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The federal government plans to tweak tax laws to remove the breaks given to big financial institutions that are benefiting from complicated hedging strategies on dividend-paying stocks.

The budget released Thursday calls it the “double-deduction loophole,” which allows some Canadian financial institutions to use “hedging and short selling arrangements in aggressive tax planning strategies.” By closing the loophole, the government says, it can add $635-million to federal coffers over five years starting in 2022-23, and $150-million annually afterward.

Here’s what happens: A financial institution shorts a stock, which means they borrow it, sell the shares, and keep the proceeds with a promise to repay the shares later. At the same time, the financial institution owns the same number of shares and collects the dividends.

An entity that shorts a stock can deduct the interest it pays for borrowing as an expense. And a corporation that collects dividends from another corporation can offset its income with those dividends.

Budget 2022 proposes to amend the Income Tax Act to deny the deduction for a dividend received where the taxpayer has entered into these paired short-sale transactions.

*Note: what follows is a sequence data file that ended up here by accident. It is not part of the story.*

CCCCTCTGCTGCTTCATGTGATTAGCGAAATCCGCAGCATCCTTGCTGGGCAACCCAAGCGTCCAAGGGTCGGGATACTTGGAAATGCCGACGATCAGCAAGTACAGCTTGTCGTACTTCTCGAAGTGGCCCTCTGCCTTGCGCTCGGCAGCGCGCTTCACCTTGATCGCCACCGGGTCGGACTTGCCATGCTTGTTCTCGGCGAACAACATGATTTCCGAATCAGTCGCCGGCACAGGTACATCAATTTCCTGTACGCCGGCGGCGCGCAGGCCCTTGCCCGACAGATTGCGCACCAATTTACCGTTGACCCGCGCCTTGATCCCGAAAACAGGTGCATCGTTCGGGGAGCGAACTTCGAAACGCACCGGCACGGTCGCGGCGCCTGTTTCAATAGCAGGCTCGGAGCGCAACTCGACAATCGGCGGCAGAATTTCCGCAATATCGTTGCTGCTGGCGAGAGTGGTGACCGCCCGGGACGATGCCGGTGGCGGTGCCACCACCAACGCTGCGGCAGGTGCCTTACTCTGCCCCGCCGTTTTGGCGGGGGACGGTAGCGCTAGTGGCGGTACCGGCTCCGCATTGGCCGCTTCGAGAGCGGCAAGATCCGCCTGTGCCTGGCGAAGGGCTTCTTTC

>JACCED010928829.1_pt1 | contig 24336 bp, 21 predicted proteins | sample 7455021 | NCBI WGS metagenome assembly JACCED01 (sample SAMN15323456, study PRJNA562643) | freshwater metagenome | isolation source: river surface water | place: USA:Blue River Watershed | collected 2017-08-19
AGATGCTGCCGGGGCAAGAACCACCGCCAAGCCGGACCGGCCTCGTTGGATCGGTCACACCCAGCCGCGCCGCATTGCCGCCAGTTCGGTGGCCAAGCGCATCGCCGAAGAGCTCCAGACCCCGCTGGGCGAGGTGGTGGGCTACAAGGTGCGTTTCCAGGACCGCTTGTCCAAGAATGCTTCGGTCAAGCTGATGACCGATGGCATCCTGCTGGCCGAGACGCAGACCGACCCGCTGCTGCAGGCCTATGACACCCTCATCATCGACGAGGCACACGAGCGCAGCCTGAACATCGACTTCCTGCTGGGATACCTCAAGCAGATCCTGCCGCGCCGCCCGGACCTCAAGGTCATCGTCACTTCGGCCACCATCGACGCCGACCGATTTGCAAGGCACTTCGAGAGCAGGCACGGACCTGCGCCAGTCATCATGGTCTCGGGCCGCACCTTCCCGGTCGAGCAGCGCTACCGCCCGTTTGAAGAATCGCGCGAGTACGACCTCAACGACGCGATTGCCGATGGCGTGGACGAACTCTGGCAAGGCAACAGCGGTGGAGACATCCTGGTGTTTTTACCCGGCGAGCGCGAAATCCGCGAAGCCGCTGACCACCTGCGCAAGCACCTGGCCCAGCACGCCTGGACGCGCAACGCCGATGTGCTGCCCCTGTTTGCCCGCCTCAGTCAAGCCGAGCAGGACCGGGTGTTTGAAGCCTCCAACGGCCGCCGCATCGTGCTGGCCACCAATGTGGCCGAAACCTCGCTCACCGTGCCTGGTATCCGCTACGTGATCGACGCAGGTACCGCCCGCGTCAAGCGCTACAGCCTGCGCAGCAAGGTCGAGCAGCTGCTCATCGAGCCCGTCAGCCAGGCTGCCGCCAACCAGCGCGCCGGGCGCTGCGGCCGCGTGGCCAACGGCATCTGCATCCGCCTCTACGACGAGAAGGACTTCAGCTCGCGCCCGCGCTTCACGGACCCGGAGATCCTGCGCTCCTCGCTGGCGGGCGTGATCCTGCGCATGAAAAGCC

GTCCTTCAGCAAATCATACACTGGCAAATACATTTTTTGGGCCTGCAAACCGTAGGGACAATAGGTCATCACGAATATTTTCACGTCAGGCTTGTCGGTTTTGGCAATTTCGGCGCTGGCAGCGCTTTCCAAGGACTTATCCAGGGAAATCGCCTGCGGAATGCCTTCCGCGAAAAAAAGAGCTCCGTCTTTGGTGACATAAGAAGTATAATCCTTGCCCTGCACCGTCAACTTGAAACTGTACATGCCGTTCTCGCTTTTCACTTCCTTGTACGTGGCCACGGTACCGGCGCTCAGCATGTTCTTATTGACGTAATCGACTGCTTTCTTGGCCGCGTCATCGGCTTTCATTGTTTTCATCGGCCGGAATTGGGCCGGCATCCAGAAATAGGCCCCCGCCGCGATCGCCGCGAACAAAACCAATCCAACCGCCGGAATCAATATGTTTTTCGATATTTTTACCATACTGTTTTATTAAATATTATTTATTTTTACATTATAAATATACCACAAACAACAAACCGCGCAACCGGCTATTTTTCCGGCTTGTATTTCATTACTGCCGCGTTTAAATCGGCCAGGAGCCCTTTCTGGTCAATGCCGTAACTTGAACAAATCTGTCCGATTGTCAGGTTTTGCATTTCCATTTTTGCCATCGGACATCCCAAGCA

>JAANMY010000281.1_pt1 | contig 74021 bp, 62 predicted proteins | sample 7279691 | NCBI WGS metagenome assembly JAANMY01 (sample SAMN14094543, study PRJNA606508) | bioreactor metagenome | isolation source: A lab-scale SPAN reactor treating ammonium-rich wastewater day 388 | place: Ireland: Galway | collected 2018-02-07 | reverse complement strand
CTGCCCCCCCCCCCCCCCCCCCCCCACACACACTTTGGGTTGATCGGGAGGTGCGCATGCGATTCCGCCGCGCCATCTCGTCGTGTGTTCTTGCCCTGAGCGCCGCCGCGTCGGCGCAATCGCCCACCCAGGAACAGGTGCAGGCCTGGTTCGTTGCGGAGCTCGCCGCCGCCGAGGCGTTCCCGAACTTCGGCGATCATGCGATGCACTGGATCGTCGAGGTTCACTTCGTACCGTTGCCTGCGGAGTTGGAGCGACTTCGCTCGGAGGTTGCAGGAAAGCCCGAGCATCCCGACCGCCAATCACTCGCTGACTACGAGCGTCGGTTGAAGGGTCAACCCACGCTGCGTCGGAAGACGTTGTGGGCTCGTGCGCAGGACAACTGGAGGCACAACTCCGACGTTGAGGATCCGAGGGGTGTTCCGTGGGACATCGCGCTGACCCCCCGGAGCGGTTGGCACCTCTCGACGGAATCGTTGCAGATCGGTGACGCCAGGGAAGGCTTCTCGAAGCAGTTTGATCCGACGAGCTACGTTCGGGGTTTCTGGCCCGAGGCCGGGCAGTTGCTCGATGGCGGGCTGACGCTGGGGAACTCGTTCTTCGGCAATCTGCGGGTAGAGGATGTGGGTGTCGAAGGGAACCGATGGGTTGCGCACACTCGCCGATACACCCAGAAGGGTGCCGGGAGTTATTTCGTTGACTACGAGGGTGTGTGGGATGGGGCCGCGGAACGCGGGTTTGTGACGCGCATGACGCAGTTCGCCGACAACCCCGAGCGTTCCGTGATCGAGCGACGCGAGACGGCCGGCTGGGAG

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The Canadian government’s view appears to be that financial institutions that engage in this combined short-long strategy are collecting two tax benefits in one economically neutral transaction, said Joseph Micallef, KPMG’s national tax leader in its financial services practice.

”I think in their view these types of transactions are inconsistent with the spirit of the tax policy that exists currently in the act,” he said. “You have a long position and a short position, and effectively, they eliminate [each other]. And so the ability to recognize [deductions on] both legs of that transaction, they don’t like it.”

Tara Benham, national tax leader for Grant Thornton LLP, said this proposal and others in the federal budget “are not wealth taxes. But they kind of are, where they looked to the industries or the entities that are making a lot of money and have the wherewithal to really plan for taxes.”

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